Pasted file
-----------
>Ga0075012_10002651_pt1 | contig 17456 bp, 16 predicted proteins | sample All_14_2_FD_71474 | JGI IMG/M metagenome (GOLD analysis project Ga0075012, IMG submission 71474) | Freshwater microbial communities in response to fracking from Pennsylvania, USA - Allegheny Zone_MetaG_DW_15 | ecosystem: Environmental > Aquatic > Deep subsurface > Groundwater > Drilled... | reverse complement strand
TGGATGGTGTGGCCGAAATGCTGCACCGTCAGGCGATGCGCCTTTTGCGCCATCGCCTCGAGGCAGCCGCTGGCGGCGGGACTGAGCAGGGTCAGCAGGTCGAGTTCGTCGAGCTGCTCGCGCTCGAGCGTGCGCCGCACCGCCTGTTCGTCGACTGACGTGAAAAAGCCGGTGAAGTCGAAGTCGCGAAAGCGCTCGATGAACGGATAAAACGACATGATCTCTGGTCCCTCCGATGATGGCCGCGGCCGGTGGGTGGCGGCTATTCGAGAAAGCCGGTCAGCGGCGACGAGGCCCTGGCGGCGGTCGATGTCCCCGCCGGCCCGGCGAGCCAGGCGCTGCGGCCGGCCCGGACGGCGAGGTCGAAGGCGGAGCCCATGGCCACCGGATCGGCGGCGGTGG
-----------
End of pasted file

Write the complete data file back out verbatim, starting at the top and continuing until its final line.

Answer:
>Ga0075012_10002651_pt1 | contig 17456 bp, 16 predicted proteins | sample All_14_2_FD_71474 | JGI IMG/M metagenome (GOLD analysis project Ga0075012, IMG submission 71474) | Freshwater microbial communities in response to fracking from Pennsylvania, USA - Allegheny Zone_MetaG_DW_15 | ecosystem: Environmental > Aquatic > Deep subsurface > Groundwater > Drilled... | reverse complement strand
TGGATGGTGTGGCCGAAATGCTGCACCGTCAGGCGATGCGCCTTTTGCGCCATCGCCTCGAGGCAGCCGCTGGCGGCGGGACTGAGCAGGGTCAGCAGGTCGAGTTCGTCGAGCTGCTCGCGCTCGAGCGTGCGCCGCACCGCCTGTTCGTCGACTGACGTGAAAAAGCCGGTGAAGTCGAAGTCGCGAAAGCGCTCGATGAACGGATAAAACGACATGATCTCTGGTCCCTCCGATGATGGCCGCGGCCGGTGGGTGGCGGCTATTCGAGAAAGCCGGTCAGCGGCGACGAGGCCCTGGCGGCGGTCGATGTCCCCGCCGGCCCGGCGAGCCAGGCGCTGCGGCCGGCCCGGACGGCGAGGTCGAAGGCGGAGCCCATGGCCACCGGATCGGCGGCGGTGG